Inside the Sinaloa Cartel’s Brutal Reign under the Chapitos’ Leadership

The Sinaloa Cartel, one of the most notorious drug cartels in the world, has been run by the Guzman family for decades. Joaquin “El Chapo” Guzman, the former head of the cartel, is currently serving a life sentence in the US. However, his sons, Ivan Guzman Salazar, Alfredo Guzman Salazar, Joaquin Guzman Lopez, and Ovidio Guzman Lopez, known as “the Chapitos,” have taken over the reins of the cartel and allegedly continued their father's legacy of violence and brutality.

Recent charges by US prosecutors against the Chapitos revealed their alleged involvement in numerous offences, including murder, fentanyl trafficking, money laundering, and firearm charges. The charging documents lay bare the sheer brutality of their criminal enterprise, including allegations that the Chapitos fed rival traffickers and government officials who refused to cooperate to their pet tigers.

Torture sessions were commonplace at the cartel's ranch belonging to eldest brother Ivan, where captives were taken, including rival traffickers and officials who threatened the cartel's operations. The cartel's "ninis," a particularly violent group of sicarios or hitmen, carried out waterboarding and electric shock on the captives. They would also rip out muscles using corkscrews and pour hot chilli into open wounds and noses of their victims.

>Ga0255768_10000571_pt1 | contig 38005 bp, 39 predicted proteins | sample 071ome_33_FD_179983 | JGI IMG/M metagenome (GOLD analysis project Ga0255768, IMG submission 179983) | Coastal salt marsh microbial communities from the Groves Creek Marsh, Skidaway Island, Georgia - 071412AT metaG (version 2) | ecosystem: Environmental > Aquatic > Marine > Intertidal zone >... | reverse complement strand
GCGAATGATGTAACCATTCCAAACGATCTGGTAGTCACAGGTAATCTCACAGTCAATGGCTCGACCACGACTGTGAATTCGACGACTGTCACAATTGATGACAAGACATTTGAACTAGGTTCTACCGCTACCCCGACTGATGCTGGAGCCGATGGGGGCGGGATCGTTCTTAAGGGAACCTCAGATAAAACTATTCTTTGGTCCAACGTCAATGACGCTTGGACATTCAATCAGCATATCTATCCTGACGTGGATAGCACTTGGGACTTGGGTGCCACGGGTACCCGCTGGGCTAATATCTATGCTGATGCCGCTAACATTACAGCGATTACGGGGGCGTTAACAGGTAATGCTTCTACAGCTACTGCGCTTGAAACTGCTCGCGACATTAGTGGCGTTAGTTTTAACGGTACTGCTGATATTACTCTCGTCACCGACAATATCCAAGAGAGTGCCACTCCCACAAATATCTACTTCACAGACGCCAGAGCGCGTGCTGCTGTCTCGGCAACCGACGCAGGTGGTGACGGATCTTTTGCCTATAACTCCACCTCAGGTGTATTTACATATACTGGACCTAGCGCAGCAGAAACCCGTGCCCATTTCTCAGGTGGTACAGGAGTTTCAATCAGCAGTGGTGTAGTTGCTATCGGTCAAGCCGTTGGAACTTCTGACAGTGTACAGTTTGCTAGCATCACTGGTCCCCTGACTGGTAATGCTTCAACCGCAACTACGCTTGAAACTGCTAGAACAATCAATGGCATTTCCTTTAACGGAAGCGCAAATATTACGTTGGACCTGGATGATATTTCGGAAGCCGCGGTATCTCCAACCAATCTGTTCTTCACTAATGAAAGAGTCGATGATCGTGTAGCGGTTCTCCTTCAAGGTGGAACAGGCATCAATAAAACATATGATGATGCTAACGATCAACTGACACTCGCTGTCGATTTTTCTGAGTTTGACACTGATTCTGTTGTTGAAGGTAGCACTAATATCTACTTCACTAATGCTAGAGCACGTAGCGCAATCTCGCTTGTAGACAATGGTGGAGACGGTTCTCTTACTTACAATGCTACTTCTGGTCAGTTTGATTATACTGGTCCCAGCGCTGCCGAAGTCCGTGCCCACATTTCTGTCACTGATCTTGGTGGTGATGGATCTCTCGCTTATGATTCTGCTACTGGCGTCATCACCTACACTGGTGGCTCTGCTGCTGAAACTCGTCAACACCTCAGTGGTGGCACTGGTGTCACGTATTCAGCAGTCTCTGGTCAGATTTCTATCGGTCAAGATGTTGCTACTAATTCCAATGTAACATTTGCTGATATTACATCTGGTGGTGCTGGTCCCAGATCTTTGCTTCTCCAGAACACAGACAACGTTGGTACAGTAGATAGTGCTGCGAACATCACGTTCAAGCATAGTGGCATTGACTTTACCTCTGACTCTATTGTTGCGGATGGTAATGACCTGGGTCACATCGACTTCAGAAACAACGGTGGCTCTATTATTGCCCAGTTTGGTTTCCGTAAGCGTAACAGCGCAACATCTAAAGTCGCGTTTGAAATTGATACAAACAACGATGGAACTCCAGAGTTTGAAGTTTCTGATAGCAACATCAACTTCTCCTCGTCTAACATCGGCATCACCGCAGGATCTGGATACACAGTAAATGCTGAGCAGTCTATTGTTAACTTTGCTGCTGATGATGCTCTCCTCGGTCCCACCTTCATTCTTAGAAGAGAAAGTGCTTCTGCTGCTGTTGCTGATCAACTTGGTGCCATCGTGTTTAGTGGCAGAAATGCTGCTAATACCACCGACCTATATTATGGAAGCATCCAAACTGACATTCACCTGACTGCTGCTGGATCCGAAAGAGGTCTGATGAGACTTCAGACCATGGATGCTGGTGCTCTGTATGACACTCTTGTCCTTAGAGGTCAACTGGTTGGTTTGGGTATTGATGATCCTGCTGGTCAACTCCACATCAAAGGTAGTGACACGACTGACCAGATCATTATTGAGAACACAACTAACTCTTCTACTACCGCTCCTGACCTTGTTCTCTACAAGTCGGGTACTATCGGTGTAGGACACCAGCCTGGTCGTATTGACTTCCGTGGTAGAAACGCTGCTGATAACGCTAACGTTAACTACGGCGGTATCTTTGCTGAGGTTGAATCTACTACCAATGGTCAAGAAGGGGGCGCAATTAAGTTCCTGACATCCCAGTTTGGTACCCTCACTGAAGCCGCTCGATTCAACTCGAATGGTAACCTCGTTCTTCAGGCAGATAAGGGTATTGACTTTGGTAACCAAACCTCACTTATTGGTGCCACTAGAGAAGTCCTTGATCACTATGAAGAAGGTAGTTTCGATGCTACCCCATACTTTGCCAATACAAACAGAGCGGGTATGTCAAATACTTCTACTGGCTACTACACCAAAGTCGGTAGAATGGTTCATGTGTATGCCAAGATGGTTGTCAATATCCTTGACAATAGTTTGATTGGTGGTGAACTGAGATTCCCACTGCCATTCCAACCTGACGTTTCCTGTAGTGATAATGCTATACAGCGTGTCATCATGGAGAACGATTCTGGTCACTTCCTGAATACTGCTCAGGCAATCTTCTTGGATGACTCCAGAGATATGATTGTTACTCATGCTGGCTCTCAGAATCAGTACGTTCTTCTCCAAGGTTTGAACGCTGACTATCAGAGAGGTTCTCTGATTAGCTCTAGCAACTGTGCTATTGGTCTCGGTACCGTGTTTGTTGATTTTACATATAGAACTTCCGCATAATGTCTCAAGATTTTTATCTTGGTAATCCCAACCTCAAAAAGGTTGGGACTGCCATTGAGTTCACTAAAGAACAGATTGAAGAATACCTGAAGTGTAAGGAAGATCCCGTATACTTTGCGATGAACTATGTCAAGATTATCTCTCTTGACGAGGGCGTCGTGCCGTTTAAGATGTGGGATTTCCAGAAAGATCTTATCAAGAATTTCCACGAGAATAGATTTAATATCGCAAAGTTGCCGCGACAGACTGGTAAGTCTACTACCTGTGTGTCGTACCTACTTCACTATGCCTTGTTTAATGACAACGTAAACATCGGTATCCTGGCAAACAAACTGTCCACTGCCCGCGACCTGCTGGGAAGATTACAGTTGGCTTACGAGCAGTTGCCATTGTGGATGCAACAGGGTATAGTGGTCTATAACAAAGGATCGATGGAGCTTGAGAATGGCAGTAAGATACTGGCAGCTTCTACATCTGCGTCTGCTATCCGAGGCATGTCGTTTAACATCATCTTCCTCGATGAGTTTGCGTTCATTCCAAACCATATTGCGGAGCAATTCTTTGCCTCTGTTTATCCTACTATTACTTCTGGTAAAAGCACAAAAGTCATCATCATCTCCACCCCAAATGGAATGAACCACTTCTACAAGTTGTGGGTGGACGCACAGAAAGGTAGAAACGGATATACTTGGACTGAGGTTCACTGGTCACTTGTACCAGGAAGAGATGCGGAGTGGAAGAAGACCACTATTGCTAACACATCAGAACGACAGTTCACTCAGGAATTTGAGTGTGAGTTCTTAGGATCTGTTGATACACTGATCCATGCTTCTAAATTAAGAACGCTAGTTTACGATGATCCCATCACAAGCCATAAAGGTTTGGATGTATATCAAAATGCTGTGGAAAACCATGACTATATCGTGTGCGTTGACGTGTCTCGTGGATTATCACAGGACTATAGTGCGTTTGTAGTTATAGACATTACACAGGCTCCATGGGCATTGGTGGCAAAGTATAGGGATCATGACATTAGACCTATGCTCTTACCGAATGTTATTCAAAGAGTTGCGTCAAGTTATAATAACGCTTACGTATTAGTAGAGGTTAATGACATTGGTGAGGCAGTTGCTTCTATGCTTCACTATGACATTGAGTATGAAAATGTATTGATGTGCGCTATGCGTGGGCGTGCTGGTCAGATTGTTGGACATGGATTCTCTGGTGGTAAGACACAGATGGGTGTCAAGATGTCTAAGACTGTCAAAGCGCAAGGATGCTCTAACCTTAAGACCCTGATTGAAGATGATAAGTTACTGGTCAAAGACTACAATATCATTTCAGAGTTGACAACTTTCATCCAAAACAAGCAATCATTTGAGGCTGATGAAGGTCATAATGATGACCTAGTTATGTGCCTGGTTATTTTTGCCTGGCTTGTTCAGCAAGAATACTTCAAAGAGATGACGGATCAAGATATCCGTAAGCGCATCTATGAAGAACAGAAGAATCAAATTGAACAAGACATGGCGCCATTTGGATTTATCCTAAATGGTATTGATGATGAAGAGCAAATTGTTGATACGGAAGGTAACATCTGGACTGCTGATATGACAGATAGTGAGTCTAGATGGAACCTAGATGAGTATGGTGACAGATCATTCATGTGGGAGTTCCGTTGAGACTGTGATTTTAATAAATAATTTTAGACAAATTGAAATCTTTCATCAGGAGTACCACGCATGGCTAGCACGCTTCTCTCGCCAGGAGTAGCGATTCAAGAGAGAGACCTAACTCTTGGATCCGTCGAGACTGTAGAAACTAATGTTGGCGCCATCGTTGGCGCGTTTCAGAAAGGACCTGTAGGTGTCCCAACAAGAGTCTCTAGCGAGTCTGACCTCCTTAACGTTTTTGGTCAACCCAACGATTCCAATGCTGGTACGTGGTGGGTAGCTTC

The Chapitos' leadership has allowed the cartel to gain near-total control over all drug-trafficking activity in many parts of Mexico, including the manufacturing and importation of fentanyl into the United States. The gang would even test their drugs on their captives before ultimately killing them.

Ovidio Guzman Lopez, one of the Chapitos, was arrested in January 2023 in the Sinaloa capital of Culiacan, where he had been hiding after an aborted operation to capture him three years earlier. Nicknamed the Mouse, he had not been one of El Chapo's better-known sons until his arrest.

The US remains in the grip of a devastating overdose crisis, largely due to fentanyl poisonings. Nearly 107,000 Americans died of drug overdoses in 2021, a record-setting number. The wide-ranging case against the Chapitos highlights the urgency of tackling drug trafficking and the need for international cooperation to combat drug cartels.

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